Commentary by Dr. Ursula A. Falk


Lessons Learned from Katrina & the Holocaust


As Hurricane Katrina raged in New Orleans and left its devastation among its inhabitants and its fallout on all of us, our thoughts return to the six million who were annihilated in Europe during the Nazi era between 1939 and 1945. A commonality exists between the two events, although the enormity of the annihilation and the deliberate nationally sanctioned mass murder is fortunately missing. 

The people of New Orleans were informed that the hurricane was on its way and were advised to vacate the territory. Many of those who owned cars packed a few of their most precious belongings and left for safer havens. The poor clung to their meager possessions, had no workable transportation and remained. They would not believe the warnings that were announced everywhere. The wealthier German Jews fled Germany and emigrated to wherever they could find domicile. They were able to pay for their escape. The poorer among them had no way of obtaining the necessary means to elude the fate that awaited them. Some who were able to depart would not believe what seemed so obvious to the more enlightened. They clung to their possessions and stated they would leave with the last available train (“Mit dem letzten Schnellzug”). Well, they did. The train they were waiting for led to Dachau, Teresienstadt, Buchenwald, Birkenau, Treblinka, Mauthausen and a number of other camps of mass destruction – to the gas ovens!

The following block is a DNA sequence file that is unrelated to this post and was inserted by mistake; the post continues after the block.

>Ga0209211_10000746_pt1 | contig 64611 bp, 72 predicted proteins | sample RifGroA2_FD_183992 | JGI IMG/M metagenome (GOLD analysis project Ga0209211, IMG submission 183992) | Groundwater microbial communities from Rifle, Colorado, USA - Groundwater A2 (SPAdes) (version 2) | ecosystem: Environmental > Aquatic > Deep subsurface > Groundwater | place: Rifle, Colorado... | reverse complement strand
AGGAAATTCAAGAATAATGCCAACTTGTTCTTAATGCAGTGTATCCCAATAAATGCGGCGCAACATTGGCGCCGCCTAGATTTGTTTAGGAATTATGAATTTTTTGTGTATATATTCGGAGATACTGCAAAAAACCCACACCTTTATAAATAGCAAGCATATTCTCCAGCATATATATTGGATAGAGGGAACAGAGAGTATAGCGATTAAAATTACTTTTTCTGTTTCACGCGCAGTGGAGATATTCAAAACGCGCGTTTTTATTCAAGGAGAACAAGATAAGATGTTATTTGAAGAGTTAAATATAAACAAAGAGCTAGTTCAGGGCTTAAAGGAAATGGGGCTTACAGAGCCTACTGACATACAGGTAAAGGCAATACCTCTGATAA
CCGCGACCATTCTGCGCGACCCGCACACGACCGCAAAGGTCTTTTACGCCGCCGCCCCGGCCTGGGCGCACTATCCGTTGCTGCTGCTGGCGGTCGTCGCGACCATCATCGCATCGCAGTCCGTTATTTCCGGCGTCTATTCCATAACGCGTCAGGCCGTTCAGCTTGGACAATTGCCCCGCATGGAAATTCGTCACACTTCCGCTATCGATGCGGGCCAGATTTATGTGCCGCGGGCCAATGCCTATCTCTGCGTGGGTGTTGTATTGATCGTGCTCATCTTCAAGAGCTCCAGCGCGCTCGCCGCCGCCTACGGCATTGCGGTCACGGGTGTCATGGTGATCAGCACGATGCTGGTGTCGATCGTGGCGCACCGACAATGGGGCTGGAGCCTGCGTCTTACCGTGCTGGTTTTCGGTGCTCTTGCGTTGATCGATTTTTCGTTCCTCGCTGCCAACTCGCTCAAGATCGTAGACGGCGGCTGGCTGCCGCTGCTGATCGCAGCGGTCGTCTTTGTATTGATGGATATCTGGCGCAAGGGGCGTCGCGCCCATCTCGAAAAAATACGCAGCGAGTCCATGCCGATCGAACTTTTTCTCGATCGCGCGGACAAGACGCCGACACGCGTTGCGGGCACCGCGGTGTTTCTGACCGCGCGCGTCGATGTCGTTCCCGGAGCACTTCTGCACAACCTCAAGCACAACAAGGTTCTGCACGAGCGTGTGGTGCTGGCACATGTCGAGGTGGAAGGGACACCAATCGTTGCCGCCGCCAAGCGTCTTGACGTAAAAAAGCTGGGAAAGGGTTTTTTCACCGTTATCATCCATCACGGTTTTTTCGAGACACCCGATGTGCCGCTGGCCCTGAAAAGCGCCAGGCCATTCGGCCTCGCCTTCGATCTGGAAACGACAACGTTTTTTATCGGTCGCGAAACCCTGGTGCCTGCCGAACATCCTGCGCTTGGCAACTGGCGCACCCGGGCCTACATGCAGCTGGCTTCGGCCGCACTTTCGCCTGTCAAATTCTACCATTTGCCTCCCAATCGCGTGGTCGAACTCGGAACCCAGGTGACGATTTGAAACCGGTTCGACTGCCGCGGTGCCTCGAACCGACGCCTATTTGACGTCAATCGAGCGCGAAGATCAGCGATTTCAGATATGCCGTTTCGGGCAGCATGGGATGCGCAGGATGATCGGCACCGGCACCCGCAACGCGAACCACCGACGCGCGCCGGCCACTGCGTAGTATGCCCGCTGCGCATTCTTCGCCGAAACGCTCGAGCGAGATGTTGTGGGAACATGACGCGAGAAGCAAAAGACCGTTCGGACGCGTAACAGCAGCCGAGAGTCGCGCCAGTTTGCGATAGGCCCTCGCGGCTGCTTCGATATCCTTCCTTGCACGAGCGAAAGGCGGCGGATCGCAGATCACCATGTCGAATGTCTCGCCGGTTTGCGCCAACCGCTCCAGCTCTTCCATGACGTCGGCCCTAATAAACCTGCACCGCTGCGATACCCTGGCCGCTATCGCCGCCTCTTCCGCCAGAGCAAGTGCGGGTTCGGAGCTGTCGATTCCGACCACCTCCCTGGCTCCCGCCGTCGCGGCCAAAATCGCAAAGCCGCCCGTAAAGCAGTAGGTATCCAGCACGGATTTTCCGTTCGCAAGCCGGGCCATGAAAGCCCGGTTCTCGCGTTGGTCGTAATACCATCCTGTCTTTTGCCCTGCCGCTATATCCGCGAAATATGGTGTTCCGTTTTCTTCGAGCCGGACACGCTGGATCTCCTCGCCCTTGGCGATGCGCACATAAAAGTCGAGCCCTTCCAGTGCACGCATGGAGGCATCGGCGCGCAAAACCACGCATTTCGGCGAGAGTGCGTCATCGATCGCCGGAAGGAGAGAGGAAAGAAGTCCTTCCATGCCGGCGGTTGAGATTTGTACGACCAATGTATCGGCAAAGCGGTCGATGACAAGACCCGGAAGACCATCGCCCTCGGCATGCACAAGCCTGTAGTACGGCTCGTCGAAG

When in earlier times the Russian and other orthodox Jews throughout Europe were given the opportunity to come to safer shores in America they refused, stating they would not go to a “trefene Medine”, meaning to foreign lands, where they had convinced themselves that they could not retain and practice their strict orthodoxy and would become “Goyim”. They certainly were able to retain their beliefs and could say their Schema’s as the Czarists burned their houses and murdered them mercilessly. Which was the greater “Nevere”:  to end their lives or to save their bodies and souls and that of their children and the future generations of Jews who would make our people stronger and better able to face our enemies? They made their choice, like the poor people in New Orleans who did not want to leave their familiar surroundings, the warm weather, their roots. Unfortunately, in Louisiana, a fair number ended up with no roots at all, floating in the flood waters, in the disease infested dome of New Orleans and on rooftops pleading to be rescued.